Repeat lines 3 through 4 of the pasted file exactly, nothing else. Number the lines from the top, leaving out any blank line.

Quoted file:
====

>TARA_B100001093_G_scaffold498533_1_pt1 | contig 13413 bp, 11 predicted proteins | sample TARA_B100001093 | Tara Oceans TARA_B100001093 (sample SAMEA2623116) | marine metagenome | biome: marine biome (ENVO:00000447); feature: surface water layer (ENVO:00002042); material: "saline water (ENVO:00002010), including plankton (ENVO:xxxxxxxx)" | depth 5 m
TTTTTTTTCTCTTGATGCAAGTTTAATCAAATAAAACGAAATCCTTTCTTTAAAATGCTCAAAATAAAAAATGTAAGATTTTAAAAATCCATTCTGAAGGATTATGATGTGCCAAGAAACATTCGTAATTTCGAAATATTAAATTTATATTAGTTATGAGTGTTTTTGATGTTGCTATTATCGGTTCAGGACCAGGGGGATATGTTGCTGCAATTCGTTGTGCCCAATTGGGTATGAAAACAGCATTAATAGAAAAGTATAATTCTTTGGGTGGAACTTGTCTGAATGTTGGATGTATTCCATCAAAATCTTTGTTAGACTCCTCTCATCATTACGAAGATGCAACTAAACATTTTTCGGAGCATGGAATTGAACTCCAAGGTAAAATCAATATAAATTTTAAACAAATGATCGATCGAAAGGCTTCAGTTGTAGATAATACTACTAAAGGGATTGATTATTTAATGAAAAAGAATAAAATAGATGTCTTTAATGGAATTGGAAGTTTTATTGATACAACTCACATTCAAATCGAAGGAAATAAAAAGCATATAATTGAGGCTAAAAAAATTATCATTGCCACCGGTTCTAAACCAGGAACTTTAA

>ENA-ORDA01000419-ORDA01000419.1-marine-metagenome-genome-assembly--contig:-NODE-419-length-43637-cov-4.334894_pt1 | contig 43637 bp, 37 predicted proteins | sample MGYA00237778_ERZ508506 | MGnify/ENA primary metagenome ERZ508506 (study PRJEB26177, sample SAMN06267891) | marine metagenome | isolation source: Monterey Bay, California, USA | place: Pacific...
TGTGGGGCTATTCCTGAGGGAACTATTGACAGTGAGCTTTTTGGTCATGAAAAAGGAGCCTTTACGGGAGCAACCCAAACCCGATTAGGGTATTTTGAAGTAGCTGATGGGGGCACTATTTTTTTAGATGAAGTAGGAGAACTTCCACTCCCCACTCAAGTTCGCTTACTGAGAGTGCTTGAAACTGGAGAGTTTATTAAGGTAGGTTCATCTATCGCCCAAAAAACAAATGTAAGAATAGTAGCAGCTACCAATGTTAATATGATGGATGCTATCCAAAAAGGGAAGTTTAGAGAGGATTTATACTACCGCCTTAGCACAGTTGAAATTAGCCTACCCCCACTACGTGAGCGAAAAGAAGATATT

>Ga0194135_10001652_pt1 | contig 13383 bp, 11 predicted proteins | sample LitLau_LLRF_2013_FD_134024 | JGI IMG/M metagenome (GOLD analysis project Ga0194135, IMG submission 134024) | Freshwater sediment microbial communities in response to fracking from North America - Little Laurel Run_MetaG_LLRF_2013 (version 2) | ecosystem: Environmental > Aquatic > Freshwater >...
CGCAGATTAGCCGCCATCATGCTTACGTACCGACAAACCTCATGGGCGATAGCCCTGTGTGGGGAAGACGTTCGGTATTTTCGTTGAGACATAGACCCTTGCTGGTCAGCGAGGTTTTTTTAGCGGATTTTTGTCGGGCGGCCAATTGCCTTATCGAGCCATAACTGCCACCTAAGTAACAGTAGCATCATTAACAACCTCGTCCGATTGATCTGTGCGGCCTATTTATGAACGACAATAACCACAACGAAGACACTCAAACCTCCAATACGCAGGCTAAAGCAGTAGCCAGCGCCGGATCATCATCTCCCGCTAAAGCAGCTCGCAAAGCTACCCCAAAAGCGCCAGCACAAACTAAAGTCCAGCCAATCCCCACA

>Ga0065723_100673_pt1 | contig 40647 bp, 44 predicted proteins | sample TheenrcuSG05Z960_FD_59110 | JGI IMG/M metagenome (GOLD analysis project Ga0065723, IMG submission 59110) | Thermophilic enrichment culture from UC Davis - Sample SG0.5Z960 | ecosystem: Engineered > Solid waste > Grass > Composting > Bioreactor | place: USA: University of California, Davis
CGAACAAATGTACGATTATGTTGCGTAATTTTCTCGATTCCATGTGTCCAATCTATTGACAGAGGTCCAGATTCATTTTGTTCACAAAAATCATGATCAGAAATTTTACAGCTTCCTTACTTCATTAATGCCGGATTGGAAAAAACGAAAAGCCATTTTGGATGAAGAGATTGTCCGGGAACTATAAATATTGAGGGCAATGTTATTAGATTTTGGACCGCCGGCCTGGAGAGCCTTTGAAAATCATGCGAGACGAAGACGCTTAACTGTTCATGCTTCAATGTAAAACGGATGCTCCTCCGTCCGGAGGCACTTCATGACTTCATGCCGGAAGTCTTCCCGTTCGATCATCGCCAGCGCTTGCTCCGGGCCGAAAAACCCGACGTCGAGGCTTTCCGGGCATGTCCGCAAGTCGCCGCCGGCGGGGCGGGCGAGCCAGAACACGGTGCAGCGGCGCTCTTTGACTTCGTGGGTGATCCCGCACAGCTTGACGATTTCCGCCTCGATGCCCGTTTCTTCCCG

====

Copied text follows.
>ENA-ORDA01000419-ORDA01000419.1-marine-metagenome-genome-assembly--contig:-NODE-419-length-43637-cov-4.334894_pt1 | contig 43637 bp, 37 predicted proteins | sample MGYA00237778_ERZ508506 | MGnify/ENA primary metagenome ERZ508506 (study PRJEB26177, sample SAMN06267891) | marine metagenome | isolation source: Monterey Bay, California, USA | place: Pacific...
TGTGGGGCTATTCCTGAGGGAACTATTGACAGTGAGCTTTTTGGTCATGAAAAAGGAGCCTTTACGGGAGCAACCCAAACCCGATTAGGGTATTTTGAAGTAGCTGATGGGGGCACTATTTTTTTAGATGAAGTAGGAGAACTTCCACTCCCCACTCAAGTTCGCTTACTGAGAGTGCTTGAAACTGGAGAGTTTATTAAGGTAGGTTCATCTATCGCCCAAAAAACAAATGTAAGAATAGTAGCAGCTACCAATGTTAATATGATGGATGCTATCCAAAAAGGGAAGTTTAGAGAGGATTTATACTACCGCCTTAGCACAGTTGAAATTAGCCTACCCCCACTACGTGAGCGAAAAGAAGATATT